Tag Archives: Lauren Hutton

Gator (1976)


By Richard Winters

My Rating: 3 out of 10

4-Word Review: Rubbing-out a friend.

Gator McKlusky (Burt Reynolds) is back living in the swamp lands of southern Georgia with his Father (John Steadman) and young daughter (Lori Futch) with no interest of working for the police again. Then one day federal agent Irving Greenfield (Jack Weston) comes by in his boat asking Gator to work with them as an undercover agent to get incriminating information that can be used in court to convict local mob boss ‘Bama’ McCall (Jerry Reed), who just so happens to also be one of Gator’s former buddies. Gator at first resists, but eventually agrees. Bama seems excited to have Gator onboard with his team and even hires him as one of his collectors, but Gator gets turned-off by Bama’s penchant for drugging underage girls and then using them as prostitutes.  Bama eventually lets Gator leave his organization, but this only strengthens Gator’s resolve to put Bama behind bars, which leads the two former friends into a deadly game of cat-and-mouse.

The film was written by William W. Norton, whose colorful life,  was far more interesting than many of his banal scripts, which include such stinkers as I Dismember Mamaand in fact when Norton was on his deathbed in the hospital a nurse asked him if she knew of any of his movies and his response was “I don’t think your IQ is low enough”.  Despite Norton having written the script for the first film, White Lightningthat this movie was a sequel to, Reynolds was initially not interested in doing it and referred to the script as being “terrible”, but when the studio offered him the option to direct it he called it “wonderful”.

Like with many first-time directors the film has many long takes, but overall I felt Reynolds’ virgin effort behind the camera wasn’t too bad. The best part is the opening boat chase shot at the Okeefenokee State Park in southern Georgia that nicely captures it’s picturesque swamp topography as well as some exciting stunt work. Unfortunately after this bit the film goes downhill.

Much of the reason is the script’s inability to keep a consistent tone. The appeal is the spunky humor and action, but by the second act this all disappears and it becomes too serious and slow until it almost starts to resemble a drama. There’s also a few moments of jarring violence that completely losses sight of the playfulness that it had at the beginning.

Reynolds doesn’t seem into his part either, maybe because he was spending so much focus in directing, but in either case he walks through the role and phones in his lines. He also sports a mustache even though in the first installment he didn’t and for consistency he should more or less look the same as he did in the original. The mustache and wavy hair make him look older and the country boy charm that made his character so infectious in the first one is missing here.

Jerry Reed on-the-other-hand is great and shows the necessary energy to keep the scenes that he’s in interesting. Jack Weston is quite funny as the clumsy and constantly exacerbated agent and I was disappointed that he wasn’t in it more as the movie required him to be with Reynolds at all times in order to keep it engaging. I’ll even credit Alice Ghostley as the eccentric cat lady, but Lauren Hutton as the love interest is all wrong. She at least makes fun of the gap in her teeth, which I liked, but the romance angle comes-off as forced and unnecessary and does nothing but bog down the pace, in movie that’s too slow and choppy to begin with.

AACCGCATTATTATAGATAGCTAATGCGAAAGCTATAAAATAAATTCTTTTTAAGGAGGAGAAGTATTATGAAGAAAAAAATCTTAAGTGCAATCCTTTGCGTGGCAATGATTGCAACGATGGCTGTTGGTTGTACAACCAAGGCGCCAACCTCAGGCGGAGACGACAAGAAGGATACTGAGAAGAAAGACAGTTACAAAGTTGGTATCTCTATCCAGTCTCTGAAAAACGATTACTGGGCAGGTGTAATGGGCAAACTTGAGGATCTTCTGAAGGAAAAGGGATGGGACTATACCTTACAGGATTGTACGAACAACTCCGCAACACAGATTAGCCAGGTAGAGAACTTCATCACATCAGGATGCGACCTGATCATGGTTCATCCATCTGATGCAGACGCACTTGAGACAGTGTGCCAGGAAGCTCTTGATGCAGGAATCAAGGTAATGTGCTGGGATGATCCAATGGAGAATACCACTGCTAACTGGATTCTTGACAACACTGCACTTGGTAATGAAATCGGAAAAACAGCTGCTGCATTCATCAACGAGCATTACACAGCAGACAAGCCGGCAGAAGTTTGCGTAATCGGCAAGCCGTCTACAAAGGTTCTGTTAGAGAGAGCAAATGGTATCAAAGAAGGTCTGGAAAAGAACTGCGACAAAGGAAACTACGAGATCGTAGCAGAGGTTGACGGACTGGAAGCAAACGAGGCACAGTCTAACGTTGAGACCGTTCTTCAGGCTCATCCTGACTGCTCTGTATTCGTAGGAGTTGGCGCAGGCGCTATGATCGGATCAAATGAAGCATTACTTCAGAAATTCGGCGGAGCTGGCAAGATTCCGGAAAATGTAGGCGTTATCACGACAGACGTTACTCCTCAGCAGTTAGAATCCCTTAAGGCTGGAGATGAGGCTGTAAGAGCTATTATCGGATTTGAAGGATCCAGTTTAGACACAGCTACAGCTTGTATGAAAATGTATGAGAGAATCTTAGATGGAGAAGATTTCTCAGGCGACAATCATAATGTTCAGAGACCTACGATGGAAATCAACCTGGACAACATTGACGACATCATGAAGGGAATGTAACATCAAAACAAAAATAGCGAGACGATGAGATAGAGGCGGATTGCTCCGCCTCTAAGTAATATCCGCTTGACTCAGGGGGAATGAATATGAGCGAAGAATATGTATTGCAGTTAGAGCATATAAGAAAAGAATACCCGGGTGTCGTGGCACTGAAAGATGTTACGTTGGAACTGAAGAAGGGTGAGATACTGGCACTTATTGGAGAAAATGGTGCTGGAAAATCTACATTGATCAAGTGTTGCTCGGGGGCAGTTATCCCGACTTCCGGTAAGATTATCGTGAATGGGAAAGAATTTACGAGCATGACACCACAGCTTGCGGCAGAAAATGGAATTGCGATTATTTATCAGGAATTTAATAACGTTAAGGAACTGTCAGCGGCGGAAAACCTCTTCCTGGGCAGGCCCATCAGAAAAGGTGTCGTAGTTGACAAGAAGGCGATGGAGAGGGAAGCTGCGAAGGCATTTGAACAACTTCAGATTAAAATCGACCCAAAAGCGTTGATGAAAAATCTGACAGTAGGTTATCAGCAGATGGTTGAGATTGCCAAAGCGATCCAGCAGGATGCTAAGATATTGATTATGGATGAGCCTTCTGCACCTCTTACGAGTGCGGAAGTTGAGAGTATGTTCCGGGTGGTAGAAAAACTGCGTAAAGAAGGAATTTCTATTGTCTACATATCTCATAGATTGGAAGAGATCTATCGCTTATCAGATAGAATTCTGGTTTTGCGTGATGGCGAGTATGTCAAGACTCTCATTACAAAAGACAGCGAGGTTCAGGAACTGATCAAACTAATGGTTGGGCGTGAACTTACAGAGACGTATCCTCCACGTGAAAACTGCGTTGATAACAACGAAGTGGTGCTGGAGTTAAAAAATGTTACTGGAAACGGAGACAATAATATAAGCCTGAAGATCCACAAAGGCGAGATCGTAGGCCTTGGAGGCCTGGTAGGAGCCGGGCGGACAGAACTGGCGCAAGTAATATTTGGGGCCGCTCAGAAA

My Rating: 3 out of 10

Released: August 25, 1976

Runtime: 1 Hour 55 Minutes

Rated PG

Director: Burt Reynolds

Studio: United Artists

Available: DVD, Blu-ray, Amazon Video

American Gigolo (1980)

By Richard Winters

My Rating: 5 out of 10

4-Word Review: Male escort gets framed.

Julian (Richard Gere) works as a male escort in the Los Angeles area servicing affluent female clients, which allows him to drive expensive cars and live in a luxury apartment. He even gets into a relationship with Michelle (Lauren Hutton) a senator’s wife, but just as everything seems to be going his way it comes crashing down when he gets accused of murder, which he didn’t commit. His only alibi is Michelle who he was in bed with that night, but she is reluctant to come forward fearing it will tarnish both her reputation and that of her politically ambitious husband (Brian Davies).

The film’s chief asset is Gere’s performance who puts a gritty edge in a film that is otherwise quite shallow. His character though is blah as we learn little about him, which I found frustrating. Male prostitution is not a profession most men get into, so why does Julian? Having a backstory dealing with his upbringing and showing his relationship with his family could’ve helped us better understand his motivations, but none is ever shown leaving us with a character that may look sexy, but is otherwise an empty shell that is neither interesting nor memorable.

The film offers no insights into the sex profession either. I kept wondering how he was always able to ‘get-up for the occasion’ with all of his clients especially when a lot of them were older women who were not all that attractive. Many male actors working in the adult film business will admit to taking Viagra or some other drug to guarantee an erection on cue. They also have women working behind-the-scenes as ‘fluffers’ who will give male performers a hand-job/oral sex, so when it’s time for his scene he’s erect, but Julian doesn’t have any of these things, so what’s his secret? The film makes it look like he can get-it-up on demand, which in reality I don’t think would always be the case.